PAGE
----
When Chesapeake Water Treatment Goes On Trial

Cushing, Oklahoma (AP) — The fight to clean up polluted Chesapeake Bay has spilled over into the courtrooms of Oklahoma’s highest court, as the state’s highest judge is defending a $10 million contract for the company that is trying to win the right to treat wastewater.

State District Judge Susan Houser sided with Chesapeake, a major water treatment company that’s fought the court’s approval of its proposed wastewater treatment plant.

The ruling could set a precedent for a dozen states, including Oklahoma, to consider whether they should seek court approval to treat their own wastewater for the same purpose.

Houser also said that Chesapeake had failed to prove its wastewater treatment technology is safe and efficient.

It could be years before the plant is fully operational.

The company, which has also sued Oklahoma, says it will use the money to fix the problems it uncovered and restore the watershed.

Chesapeake says the plant would create jobs and boost the local economy by cleaning up pollutants and restoring native species.

But Oklahoma Attorney General Greg Zoeller and environmental groups have argued the plant will destroy native fish habitat and harm the environment.

Hoskins ruling is a major setback for Chesapeake.

The state’s environmental review panel is due to rule on the contract in late May, and the company says it plans to appeal.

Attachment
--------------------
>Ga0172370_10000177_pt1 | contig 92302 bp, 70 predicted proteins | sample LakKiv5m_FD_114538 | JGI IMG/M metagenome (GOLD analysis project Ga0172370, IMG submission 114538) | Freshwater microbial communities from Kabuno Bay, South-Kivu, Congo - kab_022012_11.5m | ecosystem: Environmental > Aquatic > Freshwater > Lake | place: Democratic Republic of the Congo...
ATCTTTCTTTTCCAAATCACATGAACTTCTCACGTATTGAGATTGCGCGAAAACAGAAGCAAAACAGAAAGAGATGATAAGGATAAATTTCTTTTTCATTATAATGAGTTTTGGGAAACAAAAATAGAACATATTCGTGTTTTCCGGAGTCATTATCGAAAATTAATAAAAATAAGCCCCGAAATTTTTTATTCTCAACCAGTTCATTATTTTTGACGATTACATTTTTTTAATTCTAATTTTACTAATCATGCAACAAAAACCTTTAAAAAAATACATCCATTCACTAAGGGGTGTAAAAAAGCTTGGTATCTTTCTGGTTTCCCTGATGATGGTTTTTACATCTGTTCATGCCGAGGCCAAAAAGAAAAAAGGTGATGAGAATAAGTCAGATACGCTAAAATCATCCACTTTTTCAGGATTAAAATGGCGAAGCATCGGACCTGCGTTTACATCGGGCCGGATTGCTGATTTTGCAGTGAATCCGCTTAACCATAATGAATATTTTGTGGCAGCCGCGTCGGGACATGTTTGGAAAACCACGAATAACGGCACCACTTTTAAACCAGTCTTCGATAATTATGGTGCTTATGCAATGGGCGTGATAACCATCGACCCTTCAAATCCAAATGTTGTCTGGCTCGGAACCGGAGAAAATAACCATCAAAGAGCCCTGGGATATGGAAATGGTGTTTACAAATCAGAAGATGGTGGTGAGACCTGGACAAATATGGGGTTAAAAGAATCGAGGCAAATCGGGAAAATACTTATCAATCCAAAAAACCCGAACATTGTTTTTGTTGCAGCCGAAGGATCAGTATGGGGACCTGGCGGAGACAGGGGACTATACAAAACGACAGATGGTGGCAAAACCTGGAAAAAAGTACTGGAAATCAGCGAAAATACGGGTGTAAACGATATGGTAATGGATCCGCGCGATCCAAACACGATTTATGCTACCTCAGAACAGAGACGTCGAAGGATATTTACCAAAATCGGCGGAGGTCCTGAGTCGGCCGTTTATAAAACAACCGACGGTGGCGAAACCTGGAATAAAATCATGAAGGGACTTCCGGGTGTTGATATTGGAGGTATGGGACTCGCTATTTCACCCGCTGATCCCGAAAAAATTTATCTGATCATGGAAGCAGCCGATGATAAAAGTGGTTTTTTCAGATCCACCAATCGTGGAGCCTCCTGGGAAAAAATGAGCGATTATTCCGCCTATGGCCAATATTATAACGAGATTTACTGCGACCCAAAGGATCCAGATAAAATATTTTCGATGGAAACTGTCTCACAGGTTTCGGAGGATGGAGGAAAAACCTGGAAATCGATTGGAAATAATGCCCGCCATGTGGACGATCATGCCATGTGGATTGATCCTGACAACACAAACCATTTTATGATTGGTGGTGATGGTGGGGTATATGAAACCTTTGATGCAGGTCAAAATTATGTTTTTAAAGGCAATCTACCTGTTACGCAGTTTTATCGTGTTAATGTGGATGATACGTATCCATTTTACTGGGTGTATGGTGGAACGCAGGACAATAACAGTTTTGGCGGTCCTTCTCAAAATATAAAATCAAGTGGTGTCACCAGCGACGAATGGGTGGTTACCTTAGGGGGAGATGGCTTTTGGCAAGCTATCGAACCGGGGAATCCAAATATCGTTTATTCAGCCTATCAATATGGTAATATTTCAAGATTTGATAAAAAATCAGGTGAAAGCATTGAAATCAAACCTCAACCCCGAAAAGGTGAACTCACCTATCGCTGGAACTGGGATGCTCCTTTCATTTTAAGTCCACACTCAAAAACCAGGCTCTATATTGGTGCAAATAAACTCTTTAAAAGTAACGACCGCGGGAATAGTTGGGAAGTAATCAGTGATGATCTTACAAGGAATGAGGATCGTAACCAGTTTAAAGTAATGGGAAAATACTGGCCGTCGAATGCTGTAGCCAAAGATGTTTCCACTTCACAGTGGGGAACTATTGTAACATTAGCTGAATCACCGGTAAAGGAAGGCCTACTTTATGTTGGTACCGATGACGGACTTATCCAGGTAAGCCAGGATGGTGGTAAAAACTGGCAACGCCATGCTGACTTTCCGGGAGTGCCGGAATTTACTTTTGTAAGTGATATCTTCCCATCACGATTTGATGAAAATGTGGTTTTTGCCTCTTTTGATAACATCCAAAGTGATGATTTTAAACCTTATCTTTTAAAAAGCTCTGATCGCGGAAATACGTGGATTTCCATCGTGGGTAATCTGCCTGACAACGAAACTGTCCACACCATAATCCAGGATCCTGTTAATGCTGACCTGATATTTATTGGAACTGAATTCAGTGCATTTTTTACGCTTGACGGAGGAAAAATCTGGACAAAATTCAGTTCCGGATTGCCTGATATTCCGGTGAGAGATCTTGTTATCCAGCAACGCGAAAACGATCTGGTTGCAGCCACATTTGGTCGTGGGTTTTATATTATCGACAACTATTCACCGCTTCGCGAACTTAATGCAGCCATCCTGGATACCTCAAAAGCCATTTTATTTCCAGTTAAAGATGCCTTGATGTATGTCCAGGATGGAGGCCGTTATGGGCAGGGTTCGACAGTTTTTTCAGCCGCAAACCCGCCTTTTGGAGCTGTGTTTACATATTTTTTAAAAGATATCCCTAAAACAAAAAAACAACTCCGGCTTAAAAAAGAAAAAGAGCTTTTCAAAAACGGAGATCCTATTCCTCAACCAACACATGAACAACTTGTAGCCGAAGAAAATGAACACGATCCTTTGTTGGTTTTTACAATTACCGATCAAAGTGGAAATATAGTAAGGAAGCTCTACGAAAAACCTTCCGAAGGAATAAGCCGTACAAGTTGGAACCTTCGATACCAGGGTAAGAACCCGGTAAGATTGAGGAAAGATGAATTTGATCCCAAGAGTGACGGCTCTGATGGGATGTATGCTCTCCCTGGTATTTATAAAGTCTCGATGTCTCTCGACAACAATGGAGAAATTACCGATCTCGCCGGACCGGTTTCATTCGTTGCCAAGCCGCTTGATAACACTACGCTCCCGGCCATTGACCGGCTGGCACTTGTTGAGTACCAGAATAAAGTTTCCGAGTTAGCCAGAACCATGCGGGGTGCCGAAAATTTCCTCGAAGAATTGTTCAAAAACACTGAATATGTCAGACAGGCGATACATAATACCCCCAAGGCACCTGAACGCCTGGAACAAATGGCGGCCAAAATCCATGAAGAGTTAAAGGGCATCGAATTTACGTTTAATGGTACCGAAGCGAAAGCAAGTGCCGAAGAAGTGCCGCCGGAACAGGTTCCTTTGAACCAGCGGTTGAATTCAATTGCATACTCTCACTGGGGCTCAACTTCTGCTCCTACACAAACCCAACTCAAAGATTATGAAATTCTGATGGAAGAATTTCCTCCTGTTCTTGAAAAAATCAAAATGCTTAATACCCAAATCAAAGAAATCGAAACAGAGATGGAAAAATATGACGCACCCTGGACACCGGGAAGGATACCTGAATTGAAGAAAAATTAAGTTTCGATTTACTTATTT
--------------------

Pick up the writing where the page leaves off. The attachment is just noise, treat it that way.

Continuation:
Housers decision came as a surprise to some environmentalists, who were skeptical of the company’s claim that the state could safely approve a $5.2 billion project to clean the bay.

Husbands and wives of Oklahoma politicians and business owners have called for an investigation into whether Housher was influenced by her husband’s business interests and the financial interests of the attorney general’s office.

The attorney general is not named as a defendant.

The judge ruled that Housering lacked authority to grant a $9.8 million contract to Chesapeake for a wastewater treatment facility in Cushing that would operate for a year.

The company had sought a court order that would have forced the state to give it permission to use the $10.8 billion in state money for the project.

Horser granted the company a waiver that allowed it to continue to use water treatment technology that had been developed at a state-run water treatment facility.

Cushing Mayor John King and Oklahoma Attorney John Carrigan, who is representing the city, were in court Friday for a hearing on the deal.

They were joined by the city’s attorney, Mark Bittman.

Bittman argued that the city did not have to make any environmental changes to allow Chesapeake to use its wastewater plant.

Chenier told the judge the city has been working to develop an environmental plan that could address the potential impacts of the wastewater treatment project.

Cushing is about half a mile from the proposed wastewater plant, but the city plans to continue working with the developer to make the site attractive to developers.

Bettman said the agreement also includes an agreement to stop any further lawsuits from being filed against the city.

The city and Chesapeake are not obligated to pay any money to the attorney who brought the lawsuit, he said.

The judge agreed.